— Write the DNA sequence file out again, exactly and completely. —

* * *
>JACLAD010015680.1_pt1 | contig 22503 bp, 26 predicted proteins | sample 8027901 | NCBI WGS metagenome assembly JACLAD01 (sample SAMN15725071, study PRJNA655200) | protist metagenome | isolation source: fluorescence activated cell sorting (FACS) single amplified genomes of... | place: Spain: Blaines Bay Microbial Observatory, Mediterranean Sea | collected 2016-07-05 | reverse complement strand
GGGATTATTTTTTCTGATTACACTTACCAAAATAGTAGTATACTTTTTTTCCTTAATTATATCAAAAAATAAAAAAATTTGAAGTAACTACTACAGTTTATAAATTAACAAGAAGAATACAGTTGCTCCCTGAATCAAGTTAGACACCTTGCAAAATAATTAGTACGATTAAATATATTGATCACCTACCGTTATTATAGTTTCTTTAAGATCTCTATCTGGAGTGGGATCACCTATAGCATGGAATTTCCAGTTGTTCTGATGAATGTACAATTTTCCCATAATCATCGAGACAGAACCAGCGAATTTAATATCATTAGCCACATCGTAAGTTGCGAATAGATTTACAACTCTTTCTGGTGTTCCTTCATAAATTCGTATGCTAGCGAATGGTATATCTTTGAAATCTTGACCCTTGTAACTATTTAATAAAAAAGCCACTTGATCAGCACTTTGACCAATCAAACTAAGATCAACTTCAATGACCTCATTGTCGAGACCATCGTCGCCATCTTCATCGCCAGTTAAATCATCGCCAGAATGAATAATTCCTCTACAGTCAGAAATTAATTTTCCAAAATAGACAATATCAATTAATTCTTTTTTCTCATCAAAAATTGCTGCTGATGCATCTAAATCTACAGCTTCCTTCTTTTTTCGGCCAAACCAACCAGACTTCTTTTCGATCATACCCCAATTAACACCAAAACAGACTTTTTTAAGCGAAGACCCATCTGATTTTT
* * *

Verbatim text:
>JACLAD010015680.1_pt1 | contig 22503 bp, 26 predicted proteins | sample 8027901 | NCBI WGS metagenome assembly JACLAD01 (sample SAMN15725071, study PRJNA655200) | protist metagenome | isolation source: fluorescence activated cell sorting (FACS) single amplified genomes of... | place: Spain: Blaines Bay Microbial Observatory, Mediterranean Sea | collected 2016-07-05 | reverse complement strand
GGGATTATTTTTTCTGATTACACTTACCAAAATAGTAGTATACTTTTTTTCCTTAATTATATCAAAAAATAAAAAAATTTGAAGTAACTACTACAGTTTATAAATTAACAAGAAGAATACAGTTGCTCCCTGAATCAAGTTAGACACCTTGCAAAATAATTAGTACGATTAAATATATTGATCACCTACCGTTATTATAGTTTCTTTAAGATCTCTATCTGGAGTGGGATCACCTATAGCATGGAATTTCCAGTTGTTCTGATGAATGTACAATTTTCCCATAATCATCGAGACAGAACCAGCGAATTTAATATCATTAGCCACATCGTAAGTTGCGAATAGATTTACAACTCTTTCTGGTGTTCCTTCATAAATTCGTATGCTAGCGAATGGTATATCTTTGAAATCTTGACCCTTGTAACTATTTAATAAAAAAGCCACTTGATCAGCACTTTGACCAATCAAACTAAGATCAACTTCAATGACCTCATTGTCGAGACCATCGTCGCCATCTTCATCGCCAGTTAAATCATCGCCAGAATGAATAATTCCTCTACAGTCAGAAATTAATTTTCCAAAATAGACAATATCAATTAATTCTTTTTTCTCATCAAAAATTGCTGCTGATGCATCTAAATCTACAGCTTCCTTCTTTTTTCGGCCAAACCAACCAGACTTCTTTTCGATCATACCCCAATTAACACCAAAACAGACTTTTTTAAGCGAAGACCCATCTGATTTTT